Read more...Takeaways from the MBA CREF 2020 Conference, Day One via NREI

Investors Still Willing to Pay Top Dollar for Multifamily via GlobeSt

Multifamily acquisition yields and price per unit have hovered at record lows for several years despite Treasury yields moving up and down by more than 150 basis points during that time. What does that mean for pricing? Yardi Matrix spells it out in its newest report on the asset class: it means investors are willing to pay up even as market conditions change. The average price per unit in 2019 was $155,000, up 8.8% from 2018, it notes.

Read more...Investors Still Willing to Pay Top Dollar for Multifamily via GlobeSt

Dallas Multifamily Report – Winter 2020 via Multi-Housing News Online

Adding residents three times faster than the nation and sporting the largest multifamily pipeline in the U.S., Dallas-Fort Worth remained one of the country’s most dynamic yet stable rental markets. And despite the addition of more than 45,000 apartments since the beginning of 2018, the Metroplex’s occupancy rate in stabilized assets dropped just 10 basis points over 12 months, to 94.3 percent as of October 2019.

Read more...Dallas Multifamily Report – Winter 2020 via Multi-Housing News Online

MBA Predicts Slow Economy, Stable Rates via Multi-Housing News Online

This will be a year of slow GDP growth (roughly 1.2 percent) and interest rates will stay in pretty tight range of where they are today. That was the big economic picture offered by the Mortgage Bankers Association CREF/Multifamily Housing Convention & Expo 2020 conference in San Diego.

According to Michael Frantantoni, MBA’s chief economist, the projected slowdown (GDP last year was 2.2 percent) is not surprising for an economy that has been so robust for so long. But there are so many more uncertainties this year.

Read more...MBA Predicts Slow Economy, Stable Rates via Multi-Housing News Online

Friday, February 7, 2020

Some Markets See Big Shifts in Rent Growth in 2019 via RealPage

While rent growth in the U.S. overall didn’t see much change throughout 2019, a handful of markets charted notable momentum in the past year.

After hovering at or above the 3% mark for all of 2019, annual rent growth for new leases in U.S. apartments faded to 2.8% right at the end of the year. That rate was 50 basis points (bps) behind the 3.3% increase in calendar 2018.

Read more...Some Markets See Big Shifts in Rent Growth in 2019 via RealPage

Gen Z Residents Reshape Multifamily Operations via Multi-Housing News Online

The letter “Z” may be the last in the alphabet. But for multi-housing builders and managers, it signals the start of a new era in which young adults born since the mid-1990s will begin occupying their apartments, if they haven’t already.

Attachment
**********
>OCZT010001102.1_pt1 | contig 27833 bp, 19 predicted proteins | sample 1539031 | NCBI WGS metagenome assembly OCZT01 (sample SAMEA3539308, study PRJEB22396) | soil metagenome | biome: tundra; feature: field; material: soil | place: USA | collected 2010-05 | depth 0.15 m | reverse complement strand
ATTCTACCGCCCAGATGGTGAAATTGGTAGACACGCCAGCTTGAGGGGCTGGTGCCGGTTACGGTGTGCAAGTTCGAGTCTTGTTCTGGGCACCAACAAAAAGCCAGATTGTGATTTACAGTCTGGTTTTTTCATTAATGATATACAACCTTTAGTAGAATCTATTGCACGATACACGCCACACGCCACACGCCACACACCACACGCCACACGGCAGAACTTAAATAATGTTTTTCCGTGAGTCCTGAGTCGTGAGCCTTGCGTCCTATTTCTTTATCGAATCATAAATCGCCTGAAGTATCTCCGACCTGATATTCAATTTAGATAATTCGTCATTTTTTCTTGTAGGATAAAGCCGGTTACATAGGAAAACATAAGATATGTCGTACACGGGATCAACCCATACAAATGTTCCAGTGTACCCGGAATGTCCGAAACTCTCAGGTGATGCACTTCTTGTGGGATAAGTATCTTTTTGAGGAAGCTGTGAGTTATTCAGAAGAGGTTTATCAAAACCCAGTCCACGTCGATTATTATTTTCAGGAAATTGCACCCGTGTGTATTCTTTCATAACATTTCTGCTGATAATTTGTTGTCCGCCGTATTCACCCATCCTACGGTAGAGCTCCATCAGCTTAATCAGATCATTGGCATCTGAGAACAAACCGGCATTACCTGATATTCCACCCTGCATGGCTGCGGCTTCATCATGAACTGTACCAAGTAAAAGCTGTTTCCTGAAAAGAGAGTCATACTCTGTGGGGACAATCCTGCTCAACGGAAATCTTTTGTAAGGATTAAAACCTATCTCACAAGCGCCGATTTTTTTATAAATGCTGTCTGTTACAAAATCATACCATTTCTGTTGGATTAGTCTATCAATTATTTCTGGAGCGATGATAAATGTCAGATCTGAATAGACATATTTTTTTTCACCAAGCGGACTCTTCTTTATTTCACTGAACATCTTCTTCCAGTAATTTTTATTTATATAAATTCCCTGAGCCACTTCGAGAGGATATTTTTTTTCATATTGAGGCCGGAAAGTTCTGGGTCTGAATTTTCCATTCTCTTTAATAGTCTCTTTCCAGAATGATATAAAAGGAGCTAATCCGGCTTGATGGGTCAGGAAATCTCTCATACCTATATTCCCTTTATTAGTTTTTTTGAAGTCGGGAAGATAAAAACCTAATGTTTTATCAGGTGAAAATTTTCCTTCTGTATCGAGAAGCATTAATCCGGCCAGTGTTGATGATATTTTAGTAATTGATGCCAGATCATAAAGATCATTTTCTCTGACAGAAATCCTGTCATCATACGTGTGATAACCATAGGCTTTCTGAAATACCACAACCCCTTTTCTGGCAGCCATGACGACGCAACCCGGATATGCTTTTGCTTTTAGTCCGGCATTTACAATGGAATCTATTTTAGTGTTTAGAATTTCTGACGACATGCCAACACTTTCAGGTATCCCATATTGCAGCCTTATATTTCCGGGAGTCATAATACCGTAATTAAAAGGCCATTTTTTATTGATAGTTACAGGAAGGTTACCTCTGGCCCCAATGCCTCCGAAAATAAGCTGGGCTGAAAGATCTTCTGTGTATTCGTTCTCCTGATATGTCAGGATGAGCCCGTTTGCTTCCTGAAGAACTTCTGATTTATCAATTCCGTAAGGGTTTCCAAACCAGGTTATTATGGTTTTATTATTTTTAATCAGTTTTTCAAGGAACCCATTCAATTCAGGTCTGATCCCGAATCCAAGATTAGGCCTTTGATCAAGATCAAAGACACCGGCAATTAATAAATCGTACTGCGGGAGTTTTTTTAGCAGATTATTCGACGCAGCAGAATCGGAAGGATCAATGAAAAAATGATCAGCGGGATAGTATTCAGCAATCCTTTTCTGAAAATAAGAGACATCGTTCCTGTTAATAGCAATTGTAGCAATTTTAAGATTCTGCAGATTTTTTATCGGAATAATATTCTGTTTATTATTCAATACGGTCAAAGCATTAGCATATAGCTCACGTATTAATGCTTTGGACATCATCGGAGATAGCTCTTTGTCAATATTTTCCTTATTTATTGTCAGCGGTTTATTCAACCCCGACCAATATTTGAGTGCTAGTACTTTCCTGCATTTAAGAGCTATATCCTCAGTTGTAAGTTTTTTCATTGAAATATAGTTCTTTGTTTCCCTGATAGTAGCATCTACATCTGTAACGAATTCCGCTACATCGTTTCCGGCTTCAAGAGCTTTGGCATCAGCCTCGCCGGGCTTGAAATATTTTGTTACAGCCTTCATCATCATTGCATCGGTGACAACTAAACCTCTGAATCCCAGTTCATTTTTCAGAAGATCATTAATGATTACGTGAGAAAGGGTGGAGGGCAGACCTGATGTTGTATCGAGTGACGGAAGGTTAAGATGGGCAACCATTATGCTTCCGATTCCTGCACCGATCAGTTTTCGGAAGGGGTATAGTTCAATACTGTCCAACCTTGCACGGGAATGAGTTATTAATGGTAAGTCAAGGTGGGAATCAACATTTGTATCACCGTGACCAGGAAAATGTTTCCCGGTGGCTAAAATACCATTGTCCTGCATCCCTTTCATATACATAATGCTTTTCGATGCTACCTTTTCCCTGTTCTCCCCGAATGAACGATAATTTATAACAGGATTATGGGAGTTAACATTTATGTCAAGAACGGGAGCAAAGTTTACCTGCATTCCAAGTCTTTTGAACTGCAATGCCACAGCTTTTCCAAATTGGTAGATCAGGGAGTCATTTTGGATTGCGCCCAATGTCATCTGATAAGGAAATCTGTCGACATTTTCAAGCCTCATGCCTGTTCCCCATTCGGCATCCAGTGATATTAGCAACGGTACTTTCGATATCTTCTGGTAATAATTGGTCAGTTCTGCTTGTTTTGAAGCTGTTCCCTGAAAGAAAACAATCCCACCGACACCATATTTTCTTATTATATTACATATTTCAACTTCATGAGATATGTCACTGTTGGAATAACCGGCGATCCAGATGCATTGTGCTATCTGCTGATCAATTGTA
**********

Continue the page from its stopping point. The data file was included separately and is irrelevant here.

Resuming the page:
They’re called Generation Z, or GenZ for short, and they’re totally different from the population cohorts that preceded them—even Millennials. And apartment professionals need to take notice. If for nothing else, they account for a third of the U.S. population and contribute $44 million to the economy.

Read more...Gen Z Residents Reshape Multifamily Operations via Multi-Housing News Online

Kingsley: National Renter Satisfaction Levels Out in Q4 2019 via Multifamily Executive Magazine

National renter satisfaction started to level out at the end of 2019, ending the steady increase that began at the end of 2017. This past quarter, 78.4% of residents reported “Good” or “Excellent” satisfaction with their overall renting experience. The past two quarters have each seen a slight decrease of 0.1 percentage points, indicating the two-year upward trend is leveling out.

Read more...Kingsley: National Renter Satisfaction Levels Out in Q4 2019 via Multifamily Executive Magazine

Thursday, February 6, 2020

Harvard Report: Higher-Income Households Driving Rental Demand via Multifamily Executive Magazine

The nation’s affordability crisis is not just affecting the lowest bracket of renter households, it’s climbing the income ladder to impact more modest-income households, according to the “America’s Rental Housing 2020” report by Harvard’s Joint Center for Housing Studies (JCHS).

“Ultimately, we are in a rental affordability crisis,” says Whitney Airgood-Obrycki, a research associate at the JCHS. “We have seen another worsening of the affordability crisis this year, evident in the rising cost-burdened numbers as well as the increasing numbers of people experiencing homelessness.”

Read more...Harvard Report: Higher-Income Households Driving Rental Demand via Multifamily Executive Magazine

Texas Economy Building Momentum to Start Year via Dallas Fed

Growth in the Texas economy picked up at year-end 2019 and accelerated into January, according to the Texas Business Outlook Surveys (TBOS). Job gains in December were led by service sector growth, adjusted Bureau of Labor Statistics payroll employment data showed.

Separately, TBOS respondents reported a return to mild expansion in manufacturing at the start of 2020.

The housing industry remained a bright spot, with increased home sales and construction permits, while the oil and gas sector continued to decline. Company outlooks have improved, with Texas business executives optimistic about activity in 2020.

Read more...Texas Economy Building Momentum to Start Year via Dallas Fed